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Bonnie TylerPhoto: Rolf Klatt/Shutterstock

“Total Eclipse of the Heart” by Bonnie Tyler

This heart-wrenching love ballad has been the soundtrack of many a heartbreak, but it wasn’t written for mere mortals. Songwriter Jim Steinman actually penned the words when working on a Nosferatu musical and called it “Vampires in Love.” It went to the pop charts instead, but he later recycled it for the musical Dance of the Vampires. “It’s all about the darkness, the power of darkness and love’s place in dark,” Steinman told Playbill in 2002.

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the eaglesPhoto: Herbie Knott/Shutterstock

“Hotel California” by the Eagles

It doesn’t take a genius to figure out there’s a deeper meaning to “Hotel California” than some traveller getting stuck at a creepy inn. Rumour has it that the song is really about devil worship. That sounds like the type of hedonistic message you’d expect from a rock group, but it wasn’t the band’s intention. “It’s basically a song about the dark underbelly of the American dream and about excess in America, which is something we knew a lot about,” band member Don Henley told 60 Minutes in 2002.

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sara bareillesPhoto: Clint Spaulding/Variety/Shutterstock

“Love Song” by Sara Bareilles

Maybe you thought you were clever when you figured out that Sara Bareilles wasn’t singing this to a love interest but to a record company—but you’re still not getting the full story. Bareilles told huffingtonpost.com that her record company never insisted she write some cheesy love song to make the charts. But they did encourage her to collaborate with some other song writers, and she felt like her voice wasn’t being heard. The lyrics that put her on the map were “a love song to my craft. It was a love song to my intention, to my heart and soul,” she explained.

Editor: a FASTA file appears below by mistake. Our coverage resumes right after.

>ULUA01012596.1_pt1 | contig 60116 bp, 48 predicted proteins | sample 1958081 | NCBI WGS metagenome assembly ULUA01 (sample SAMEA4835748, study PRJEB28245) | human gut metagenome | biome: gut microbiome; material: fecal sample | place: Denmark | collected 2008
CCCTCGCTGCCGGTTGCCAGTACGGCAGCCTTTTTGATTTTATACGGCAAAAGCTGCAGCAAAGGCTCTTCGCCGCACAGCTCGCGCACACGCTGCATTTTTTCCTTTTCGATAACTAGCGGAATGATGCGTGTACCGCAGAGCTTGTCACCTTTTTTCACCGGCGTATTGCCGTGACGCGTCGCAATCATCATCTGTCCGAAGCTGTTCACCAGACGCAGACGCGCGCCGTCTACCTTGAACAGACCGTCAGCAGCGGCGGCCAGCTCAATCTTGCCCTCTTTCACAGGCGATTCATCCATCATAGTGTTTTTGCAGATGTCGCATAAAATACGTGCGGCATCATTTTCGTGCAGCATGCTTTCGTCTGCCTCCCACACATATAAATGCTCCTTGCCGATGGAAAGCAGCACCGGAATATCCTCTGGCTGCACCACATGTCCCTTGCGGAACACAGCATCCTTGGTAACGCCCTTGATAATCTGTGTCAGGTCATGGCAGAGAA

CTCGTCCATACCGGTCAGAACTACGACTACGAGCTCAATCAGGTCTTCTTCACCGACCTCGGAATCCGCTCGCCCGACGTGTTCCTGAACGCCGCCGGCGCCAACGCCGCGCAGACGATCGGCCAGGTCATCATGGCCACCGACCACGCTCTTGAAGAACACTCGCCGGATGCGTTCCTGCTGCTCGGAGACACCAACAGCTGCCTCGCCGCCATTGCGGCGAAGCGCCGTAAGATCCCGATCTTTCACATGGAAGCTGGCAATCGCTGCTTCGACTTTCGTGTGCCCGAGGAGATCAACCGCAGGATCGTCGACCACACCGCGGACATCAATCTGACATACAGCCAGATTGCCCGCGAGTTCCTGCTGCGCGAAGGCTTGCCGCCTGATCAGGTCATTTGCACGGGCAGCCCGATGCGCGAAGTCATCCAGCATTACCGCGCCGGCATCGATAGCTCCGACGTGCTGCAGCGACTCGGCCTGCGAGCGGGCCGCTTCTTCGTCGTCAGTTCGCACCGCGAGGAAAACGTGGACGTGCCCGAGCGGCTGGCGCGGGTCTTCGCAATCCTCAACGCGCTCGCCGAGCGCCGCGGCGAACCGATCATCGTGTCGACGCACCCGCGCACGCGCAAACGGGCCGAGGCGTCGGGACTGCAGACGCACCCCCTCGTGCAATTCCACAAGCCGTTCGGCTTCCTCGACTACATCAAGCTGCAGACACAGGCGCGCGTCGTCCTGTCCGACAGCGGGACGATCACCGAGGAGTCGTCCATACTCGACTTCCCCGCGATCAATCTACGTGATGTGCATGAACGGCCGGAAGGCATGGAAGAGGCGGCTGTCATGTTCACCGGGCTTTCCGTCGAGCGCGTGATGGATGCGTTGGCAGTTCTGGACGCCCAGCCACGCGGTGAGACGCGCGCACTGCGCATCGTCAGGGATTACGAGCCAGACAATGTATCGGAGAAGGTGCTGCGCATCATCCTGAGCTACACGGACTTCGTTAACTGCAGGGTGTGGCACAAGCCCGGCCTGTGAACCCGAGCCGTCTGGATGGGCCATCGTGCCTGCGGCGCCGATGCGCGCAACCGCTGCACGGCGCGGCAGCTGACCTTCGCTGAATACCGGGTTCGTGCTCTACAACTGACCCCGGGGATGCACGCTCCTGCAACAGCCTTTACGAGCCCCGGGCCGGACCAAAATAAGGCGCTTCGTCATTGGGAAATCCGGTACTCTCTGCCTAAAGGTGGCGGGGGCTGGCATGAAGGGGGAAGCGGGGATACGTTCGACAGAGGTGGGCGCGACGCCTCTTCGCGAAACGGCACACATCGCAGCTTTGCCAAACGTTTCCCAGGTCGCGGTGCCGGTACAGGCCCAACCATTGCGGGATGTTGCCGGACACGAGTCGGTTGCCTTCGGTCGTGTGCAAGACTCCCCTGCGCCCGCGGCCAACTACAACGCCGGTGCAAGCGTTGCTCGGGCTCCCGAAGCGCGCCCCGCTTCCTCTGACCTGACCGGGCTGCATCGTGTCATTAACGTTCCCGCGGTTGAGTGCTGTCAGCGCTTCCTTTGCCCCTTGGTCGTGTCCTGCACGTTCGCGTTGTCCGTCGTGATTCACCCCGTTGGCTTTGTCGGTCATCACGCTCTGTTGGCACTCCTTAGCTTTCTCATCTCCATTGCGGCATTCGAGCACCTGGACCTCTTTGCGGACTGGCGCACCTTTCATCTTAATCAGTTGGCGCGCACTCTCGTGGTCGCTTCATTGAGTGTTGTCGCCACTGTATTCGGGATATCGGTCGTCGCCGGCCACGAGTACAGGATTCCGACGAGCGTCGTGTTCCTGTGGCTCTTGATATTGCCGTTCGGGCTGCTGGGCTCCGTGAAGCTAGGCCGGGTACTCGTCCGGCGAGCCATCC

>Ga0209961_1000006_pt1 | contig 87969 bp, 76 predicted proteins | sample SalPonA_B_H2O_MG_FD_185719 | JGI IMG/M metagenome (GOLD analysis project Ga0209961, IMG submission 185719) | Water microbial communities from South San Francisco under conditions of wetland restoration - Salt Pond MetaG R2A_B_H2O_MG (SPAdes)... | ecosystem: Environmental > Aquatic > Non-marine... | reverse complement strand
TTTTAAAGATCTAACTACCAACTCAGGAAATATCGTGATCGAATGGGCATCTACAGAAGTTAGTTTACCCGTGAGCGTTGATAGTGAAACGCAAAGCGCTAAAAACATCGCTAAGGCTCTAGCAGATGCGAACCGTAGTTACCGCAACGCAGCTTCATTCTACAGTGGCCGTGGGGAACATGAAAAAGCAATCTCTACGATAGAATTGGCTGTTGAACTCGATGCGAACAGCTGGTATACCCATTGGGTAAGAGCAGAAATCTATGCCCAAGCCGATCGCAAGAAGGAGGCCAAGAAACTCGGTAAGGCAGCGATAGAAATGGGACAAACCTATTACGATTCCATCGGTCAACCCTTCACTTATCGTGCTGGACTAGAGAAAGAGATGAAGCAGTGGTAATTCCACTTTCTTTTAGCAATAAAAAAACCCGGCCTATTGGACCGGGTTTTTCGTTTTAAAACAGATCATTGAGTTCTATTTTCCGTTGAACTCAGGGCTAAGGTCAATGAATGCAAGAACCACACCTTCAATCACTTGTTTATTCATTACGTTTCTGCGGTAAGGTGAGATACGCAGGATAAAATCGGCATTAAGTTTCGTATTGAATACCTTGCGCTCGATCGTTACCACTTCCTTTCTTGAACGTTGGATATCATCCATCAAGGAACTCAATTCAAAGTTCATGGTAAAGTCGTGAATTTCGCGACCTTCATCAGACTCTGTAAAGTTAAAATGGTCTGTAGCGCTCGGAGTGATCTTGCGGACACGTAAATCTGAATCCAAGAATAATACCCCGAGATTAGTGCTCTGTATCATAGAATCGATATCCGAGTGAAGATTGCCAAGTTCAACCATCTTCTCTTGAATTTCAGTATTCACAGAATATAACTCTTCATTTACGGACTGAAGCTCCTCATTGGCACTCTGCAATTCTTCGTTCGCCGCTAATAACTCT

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U2Photo: RMV/Shutterstock

“One” by U2

Merging two lives into one sounds so romantic, like committing yourself to your better half. But Bono is apparently disappointed that fans don’t see how utterly unromantic the lyrics are. “I have certainly met a hundred people who’ve had it at their weddings. I tell them, ‘Are you mad? It’s about splitting up!’” he said in the book U2 by U2. Ah, now the lines like “We’re one/ But we’re not the same/ We hurt each other/ Then we do it again” fit a little better.

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the killersPhoto: Brian J. Ritchie/Hotsauce/Shutterstock

“Human” by The Killers

Fans were not crazy over the lyrics of the leading single on Day & Age, with its incorrect grammar and generally confusing message. But frontman Brandon Flowers was annoyed that people just didn’t get it and explained that he took it from a Hunter S. Thompson quote: “We’re raising a generation of dancers, afraid to take one step out of line.” So no, it wasn’t just pop nonsense. It hits on deeper questions about the meaning of life. Still no word on why he dropped the “S” from dancers though.

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Originally Published on Reader's Digest